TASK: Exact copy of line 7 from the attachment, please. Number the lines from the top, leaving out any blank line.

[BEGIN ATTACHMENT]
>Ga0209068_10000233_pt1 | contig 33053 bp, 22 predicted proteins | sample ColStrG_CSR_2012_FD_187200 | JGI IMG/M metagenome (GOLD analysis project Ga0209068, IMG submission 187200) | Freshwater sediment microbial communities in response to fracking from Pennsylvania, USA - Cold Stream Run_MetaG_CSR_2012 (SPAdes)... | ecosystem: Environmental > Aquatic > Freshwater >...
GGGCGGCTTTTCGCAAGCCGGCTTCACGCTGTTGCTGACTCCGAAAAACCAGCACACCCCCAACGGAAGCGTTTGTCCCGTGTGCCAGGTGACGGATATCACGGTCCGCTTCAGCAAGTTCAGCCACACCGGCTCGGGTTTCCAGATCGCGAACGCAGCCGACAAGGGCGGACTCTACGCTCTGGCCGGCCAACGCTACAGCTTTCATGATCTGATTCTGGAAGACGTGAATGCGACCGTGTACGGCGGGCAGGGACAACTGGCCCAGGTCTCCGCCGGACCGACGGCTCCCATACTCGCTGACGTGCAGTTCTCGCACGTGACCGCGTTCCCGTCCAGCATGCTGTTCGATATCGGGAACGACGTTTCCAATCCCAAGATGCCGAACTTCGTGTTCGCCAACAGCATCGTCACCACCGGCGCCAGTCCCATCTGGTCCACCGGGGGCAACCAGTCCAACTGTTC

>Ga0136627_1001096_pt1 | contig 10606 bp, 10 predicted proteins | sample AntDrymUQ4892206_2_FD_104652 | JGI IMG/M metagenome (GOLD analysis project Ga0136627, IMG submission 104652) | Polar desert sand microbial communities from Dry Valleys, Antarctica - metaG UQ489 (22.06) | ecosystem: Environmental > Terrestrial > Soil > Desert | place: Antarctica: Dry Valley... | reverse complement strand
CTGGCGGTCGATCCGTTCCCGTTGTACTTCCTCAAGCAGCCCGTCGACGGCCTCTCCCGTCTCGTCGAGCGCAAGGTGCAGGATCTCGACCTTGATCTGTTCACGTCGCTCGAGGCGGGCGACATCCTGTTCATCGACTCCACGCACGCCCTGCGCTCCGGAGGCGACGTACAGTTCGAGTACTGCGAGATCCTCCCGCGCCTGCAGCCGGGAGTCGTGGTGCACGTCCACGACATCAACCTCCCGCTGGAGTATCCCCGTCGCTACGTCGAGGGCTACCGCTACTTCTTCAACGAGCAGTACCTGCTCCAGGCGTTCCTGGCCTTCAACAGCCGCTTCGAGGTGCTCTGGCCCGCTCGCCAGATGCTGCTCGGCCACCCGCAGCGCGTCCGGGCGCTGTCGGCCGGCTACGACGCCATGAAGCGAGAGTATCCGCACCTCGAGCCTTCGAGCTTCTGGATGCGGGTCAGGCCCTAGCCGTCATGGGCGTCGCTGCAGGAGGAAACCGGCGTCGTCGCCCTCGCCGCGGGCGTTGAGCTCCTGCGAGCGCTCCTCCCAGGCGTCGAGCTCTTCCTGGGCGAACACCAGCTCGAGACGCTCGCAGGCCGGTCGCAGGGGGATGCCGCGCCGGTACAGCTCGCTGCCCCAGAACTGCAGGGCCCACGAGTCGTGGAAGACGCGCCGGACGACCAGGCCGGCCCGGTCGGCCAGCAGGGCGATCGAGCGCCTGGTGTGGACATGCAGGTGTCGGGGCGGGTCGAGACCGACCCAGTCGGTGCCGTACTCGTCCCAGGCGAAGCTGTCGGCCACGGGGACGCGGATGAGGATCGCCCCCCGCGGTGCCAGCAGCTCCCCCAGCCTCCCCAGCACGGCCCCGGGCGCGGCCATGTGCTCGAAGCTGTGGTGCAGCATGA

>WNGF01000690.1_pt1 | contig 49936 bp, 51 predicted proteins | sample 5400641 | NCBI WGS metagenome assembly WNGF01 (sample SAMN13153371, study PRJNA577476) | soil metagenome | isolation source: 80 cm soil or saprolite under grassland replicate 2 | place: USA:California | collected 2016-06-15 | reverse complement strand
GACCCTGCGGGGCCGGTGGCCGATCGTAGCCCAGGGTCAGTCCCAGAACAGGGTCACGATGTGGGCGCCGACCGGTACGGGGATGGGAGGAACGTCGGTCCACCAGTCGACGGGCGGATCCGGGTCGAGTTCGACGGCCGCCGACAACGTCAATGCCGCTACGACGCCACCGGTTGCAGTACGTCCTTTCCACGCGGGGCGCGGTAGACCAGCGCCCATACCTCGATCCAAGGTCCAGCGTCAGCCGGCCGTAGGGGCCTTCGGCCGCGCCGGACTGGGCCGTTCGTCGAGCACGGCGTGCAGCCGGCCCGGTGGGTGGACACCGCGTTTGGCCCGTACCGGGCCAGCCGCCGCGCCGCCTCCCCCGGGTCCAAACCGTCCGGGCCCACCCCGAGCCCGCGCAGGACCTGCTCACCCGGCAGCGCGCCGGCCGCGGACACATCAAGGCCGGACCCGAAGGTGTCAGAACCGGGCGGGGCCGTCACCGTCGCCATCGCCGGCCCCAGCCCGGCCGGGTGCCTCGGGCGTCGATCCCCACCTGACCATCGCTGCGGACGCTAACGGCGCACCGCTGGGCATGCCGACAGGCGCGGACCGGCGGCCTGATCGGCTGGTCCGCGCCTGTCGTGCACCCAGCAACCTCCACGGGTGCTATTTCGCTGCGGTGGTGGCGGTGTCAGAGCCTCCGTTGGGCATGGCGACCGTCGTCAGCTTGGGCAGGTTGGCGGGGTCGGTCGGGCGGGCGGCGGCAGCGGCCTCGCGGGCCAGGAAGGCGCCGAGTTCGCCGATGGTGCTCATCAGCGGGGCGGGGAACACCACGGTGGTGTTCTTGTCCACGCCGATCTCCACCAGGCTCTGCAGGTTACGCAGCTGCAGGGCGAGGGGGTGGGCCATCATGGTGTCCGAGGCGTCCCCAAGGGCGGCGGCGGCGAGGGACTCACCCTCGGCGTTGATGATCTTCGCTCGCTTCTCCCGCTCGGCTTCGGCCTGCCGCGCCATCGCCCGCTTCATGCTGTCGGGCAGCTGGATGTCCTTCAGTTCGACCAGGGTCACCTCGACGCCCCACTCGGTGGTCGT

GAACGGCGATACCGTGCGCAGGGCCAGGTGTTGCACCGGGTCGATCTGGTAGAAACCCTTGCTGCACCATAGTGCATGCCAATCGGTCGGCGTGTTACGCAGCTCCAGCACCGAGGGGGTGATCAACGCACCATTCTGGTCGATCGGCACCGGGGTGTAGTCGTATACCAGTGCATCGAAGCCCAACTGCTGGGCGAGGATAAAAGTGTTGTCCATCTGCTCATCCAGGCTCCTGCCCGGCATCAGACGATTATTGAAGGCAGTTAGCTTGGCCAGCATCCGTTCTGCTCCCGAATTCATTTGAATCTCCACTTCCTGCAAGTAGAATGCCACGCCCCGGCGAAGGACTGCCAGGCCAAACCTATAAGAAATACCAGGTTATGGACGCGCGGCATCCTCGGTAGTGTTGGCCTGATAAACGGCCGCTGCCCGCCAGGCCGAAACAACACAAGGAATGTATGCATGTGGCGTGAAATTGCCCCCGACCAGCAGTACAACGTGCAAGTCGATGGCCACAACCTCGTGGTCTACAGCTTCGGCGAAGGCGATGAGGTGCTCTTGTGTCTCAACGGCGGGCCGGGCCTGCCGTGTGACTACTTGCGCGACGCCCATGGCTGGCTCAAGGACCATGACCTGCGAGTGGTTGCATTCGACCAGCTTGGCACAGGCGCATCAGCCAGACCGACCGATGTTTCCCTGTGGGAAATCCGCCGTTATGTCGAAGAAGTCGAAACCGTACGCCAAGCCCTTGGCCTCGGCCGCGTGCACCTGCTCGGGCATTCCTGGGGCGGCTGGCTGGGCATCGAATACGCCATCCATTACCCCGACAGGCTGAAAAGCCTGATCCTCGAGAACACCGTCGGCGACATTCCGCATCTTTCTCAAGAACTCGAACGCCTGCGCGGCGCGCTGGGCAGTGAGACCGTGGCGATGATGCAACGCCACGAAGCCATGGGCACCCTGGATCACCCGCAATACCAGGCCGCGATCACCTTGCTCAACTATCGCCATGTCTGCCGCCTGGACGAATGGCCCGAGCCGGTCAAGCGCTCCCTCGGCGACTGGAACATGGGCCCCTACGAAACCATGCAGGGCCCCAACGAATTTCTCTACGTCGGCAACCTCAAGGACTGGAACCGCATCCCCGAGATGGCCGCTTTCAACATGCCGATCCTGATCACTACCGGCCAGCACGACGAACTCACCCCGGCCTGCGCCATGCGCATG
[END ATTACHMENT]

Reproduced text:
GAACGGCGATACCGTGCGCAGGGCCAGGTGTTGCACCGGGTCGATCTGGTAGAAACCCTTGCTGCACCATAGTGCATGCCAATCGGTCGGCGTGTTACGCAGCTCCAGCACCGAGGGGGTGATCAACGCACCATTCTGGTCGATCGGCACCGGGGTGTAGTCGTATACCAGTGCATCGAAGCCCAACTGCTGGGCGAGGATAAAAGTGTTGTCCATCTGCTCATCCAGGCTCCTGCCCGGCATCAGACGATTATTGAAGGCAGTTAGCTTGGCCAGCATCCGTTCTGCTCCCGAATTCATTTGAATCTCCACTTCCTGCAAGTAGAATGCCACGCCCCGGCGAAGGACTGCCAGGCCAAACCTATAAGAAATACCAGGTTATGGACGCGCGGCATCCTCGGTAGTGTTGGCCTGATAAACGGCCGCTGCCCGCCAGGCCGAAACAACACAAGGAATGTATGCATGTGGCGTGAAATTGCCCCCGACCAGCAGTACAACGTGCAAGTCGATGGCCACAACCTCGTGGTCTACAGCTTCGGCGAAGGCGATGAGGTGCTCTTGTGTCTCAACGGCGGGCCGGGCCTGCCGTGTGACTACTTGCGCGACGCCCATGGCTGGCTCAAGGACCATGACCTGCGAGTGGTTGCATTCGACCAGCTTGGCACAGGCGCATCAGCCAGACCGACCGATGTTTCCCTGTGGGAAATCCGCCGTTATGTCGAAGAAGTCGAAACCGTACGCCAAGCCCTTGGCCTCGGCCGCGTGCACCTGCTCGGGCATTCCTGGGGCGGCTGGCTGGGCATCGAATACGCCATCCATTACCCCGACAGGCTGAAAAGCCTGATCCTCGAGAACACCGTCGGCGACATTCCGCATCTTTCTCAAGAACTCGAACGCCTGCGCGGCGCGCTGGGCAGTGAGACCGTGGCGATGATGCAACGCCACGAAGCCATGGGCACCCTGGATCACCCGCAATACCAGGCCGCGATCACCTTGCTCAACTATCGCCATGTCTGCCGCCTGGACGAATGGCCCGAGCCGGTCAAGCGCTCCCTCGGCGACTGGAACATGGGCCCCTACGAAACCATGCAGGGCCCCAACGAATTTCTCTACGTCGGCAACCTCAAGGACTGGAACCGCATCCCCGAGATGGCCGCTTTCAACATGCCGATCCTGATCACTACCGGCCAGCACGACGAACTCACCCCGGCCTGCGCCATGCGCATG